Dan Birken


Quick tip: Improve developer habits by showing time cost of DB queries

16 Apr 2014

This is the first in a series of posts where I share a quick, easy to implement tip that I’ve found useful in my development career

Websites can be slow for many reasons, but an overwhelmingly common one is time spent performing database queries. Now database queries are likely a very important part of rendering the webpage – the information to populate a page has to come from somewhere. But sometimes rendering a page is slowed down by either unnecessary queries or improperly optimized queries.


But there is a simple mechanism that can indirectly help prevent and cure both of these issues:

Display the number of DB queries, and the total DB time in a diagnostic box below every page.

Here is an example diagnostic block that appears on the bottom of one of my sites (screenshot in the wild for this page):

Request Details:
DB - Queries: 4, Time: 5.66 ms

I enable this diagnotic box on all development instances, and on production when I’m logged in. For a larger site, you might want to enable it when you are accessing the site from your office or VPN. The diagnostic box could also include more specific information if you’d like (the specific queries which are begin run, time spent in other places, etc).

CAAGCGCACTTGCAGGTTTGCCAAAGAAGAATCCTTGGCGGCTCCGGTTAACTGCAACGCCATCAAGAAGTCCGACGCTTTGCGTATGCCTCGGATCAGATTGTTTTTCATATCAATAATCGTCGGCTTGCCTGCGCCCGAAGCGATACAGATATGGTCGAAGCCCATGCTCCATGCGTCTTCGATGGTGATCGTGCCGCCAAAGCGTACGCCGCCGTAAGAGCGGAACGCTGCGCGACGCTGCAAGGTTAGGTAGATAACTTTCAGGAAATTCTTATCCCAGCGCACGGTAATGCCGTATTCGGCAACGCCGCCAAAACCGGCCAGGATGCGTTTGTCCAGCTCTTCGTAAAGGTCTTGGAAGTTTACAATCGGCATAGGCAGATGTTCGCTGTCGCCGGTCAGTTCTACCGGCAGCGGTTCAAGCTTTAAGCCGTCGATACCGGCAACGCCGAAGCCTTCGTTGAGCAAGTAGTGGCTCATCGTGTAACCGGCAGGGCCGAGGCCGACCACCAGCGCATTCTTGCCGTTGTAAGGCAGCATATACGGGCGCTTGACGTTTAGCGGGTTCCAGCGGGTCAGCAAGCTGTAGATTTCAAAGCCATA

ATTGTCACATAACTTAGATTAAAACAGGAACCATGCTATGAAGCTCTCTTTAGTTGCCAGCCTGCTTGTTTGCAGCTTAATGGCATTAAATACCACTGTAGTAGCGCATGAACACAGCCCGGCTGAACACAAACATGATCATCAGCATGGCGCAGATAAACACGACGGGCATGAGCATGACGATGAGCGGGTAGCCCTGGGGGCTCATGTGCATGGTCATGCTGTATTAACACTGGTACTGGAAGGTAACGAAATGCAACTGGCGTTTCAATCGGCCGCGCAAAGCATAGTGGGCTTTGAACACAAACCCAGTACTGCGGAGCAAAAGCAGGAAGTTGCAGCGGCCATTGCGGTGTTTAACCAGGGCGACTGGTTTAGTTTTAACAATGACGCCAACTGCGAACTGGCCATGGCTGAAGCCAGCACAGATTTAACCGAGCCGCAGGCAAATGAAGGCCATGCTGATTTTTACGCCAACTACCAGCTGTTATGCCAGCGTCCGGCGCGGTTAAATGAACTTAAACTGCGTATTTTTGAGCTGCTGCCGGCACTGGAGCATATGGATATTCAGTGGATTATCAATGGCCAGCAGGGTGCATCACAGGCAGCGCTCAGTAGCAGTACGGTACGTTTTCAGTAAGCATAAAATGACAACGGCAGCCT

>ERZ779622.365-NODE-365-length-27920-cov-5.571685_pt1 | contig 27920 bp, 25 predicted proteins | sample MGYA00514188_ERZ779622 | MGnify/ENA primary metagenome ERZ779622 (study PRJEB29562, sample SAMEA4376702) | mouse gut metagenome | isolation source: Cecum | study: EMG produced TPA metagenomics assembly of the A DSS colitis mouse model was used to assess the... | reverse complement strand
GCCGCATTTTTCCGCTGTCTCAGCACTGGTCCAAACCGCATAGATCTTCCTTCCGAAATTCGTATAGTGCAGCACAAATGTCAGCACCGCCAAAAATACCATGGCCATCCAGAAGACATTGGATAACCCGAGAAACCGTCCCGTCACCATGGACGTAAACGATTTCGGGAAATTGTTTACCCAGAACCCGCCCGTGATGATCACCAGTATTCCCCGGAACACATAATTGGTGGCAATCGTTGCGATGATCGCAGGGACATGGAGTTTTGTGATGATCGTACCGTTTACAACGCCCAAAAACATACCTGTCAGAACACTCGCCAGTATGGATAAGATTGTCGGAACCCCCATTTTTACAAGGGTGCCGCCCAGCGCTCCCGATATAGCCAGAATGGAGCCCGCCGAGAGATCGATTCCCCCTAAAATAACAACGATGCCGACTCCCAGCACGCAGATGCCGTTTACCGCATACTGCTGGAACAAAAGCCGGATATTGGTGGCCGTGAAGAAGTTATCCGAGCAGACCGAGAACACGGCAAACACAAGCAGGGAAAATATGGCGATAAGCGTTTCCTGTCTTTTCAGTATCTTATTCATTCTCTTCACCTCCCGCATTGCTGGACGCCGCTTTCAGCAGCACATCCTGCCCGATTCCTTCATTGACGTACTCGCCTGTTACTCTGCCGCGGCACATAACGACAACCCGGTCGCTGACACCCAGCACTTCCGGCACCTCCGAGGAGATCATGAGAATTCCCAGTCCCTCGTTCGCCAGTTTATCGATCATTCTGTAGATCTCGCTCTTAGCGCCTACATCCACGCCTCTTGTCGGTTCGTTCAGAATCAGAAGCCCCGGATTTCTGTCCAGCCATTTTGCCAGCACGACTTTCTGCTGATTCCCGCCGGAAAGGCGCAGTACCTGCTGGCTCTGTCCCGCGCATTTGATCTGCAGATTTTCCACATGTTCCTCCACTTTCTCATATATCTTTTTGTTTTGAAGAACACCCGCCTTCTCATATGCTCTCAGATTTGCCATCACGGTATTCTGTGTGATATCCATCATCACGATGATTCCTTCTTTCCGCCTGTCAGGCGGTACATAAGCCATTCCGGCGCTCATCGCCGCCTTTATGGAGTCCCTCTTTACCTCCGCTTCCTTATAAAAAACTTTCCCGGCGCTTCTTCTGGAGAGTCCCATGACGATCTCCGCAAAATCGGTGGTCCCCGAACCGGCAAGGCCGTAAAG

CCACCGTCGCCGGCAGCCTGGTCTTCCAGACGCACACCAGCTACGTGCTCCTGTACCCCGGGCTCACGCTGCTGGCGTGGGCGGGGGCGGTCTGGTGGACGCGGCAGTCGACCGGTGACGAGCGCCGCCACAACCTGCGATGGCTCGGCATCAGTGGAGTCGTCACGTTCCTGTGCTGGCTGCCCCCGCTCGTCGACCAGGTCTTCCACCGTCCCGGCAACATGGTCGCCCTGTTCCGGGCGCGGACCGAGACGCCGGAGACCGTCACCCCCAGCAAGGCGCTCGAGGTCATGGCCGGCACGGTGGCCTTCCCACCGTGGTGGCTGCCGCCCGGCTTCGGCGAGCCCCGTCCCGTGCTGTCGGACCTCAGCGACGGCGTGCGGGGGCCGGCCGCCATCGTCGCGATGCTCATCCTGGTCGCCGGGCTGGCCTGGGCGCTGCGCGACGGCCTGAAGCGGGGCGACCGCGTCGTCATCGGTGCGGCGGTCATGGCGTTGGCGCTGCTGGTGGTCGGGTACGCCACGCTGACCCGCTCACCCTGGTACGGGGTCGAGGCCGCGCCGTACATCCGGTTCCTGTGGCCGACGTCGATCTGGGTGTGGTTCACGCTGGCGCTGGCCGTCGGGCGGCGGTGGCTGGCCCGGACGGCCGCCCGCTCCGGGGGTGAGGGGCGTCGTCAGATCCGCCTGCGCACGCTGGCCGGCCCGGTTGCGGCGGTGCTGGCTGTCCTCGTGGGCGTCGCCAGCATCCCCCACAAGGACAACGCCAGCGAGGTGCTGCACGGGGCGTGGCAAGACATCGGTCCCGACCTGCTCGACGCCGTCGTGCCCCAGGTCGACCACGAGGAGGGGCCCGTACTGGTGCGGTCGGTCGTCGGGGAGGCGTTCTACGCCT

Final word

I certainly did not invent this idea, and some type of a diagnostic mode is a common feature on almost any large site. But if you don’t have it, I highly recommend taking the time to implement it. Having a diagnostic box wont make your site faster on its own, but it will encourage better habits among developers and over the long term can have a drastic effect on site speed.

For those interested, here is my query counting code for sqlalchemy that I use for the above site.

» Discuss on hacker news (also a bunch of other open source options for common frameworks are being posted in the comments)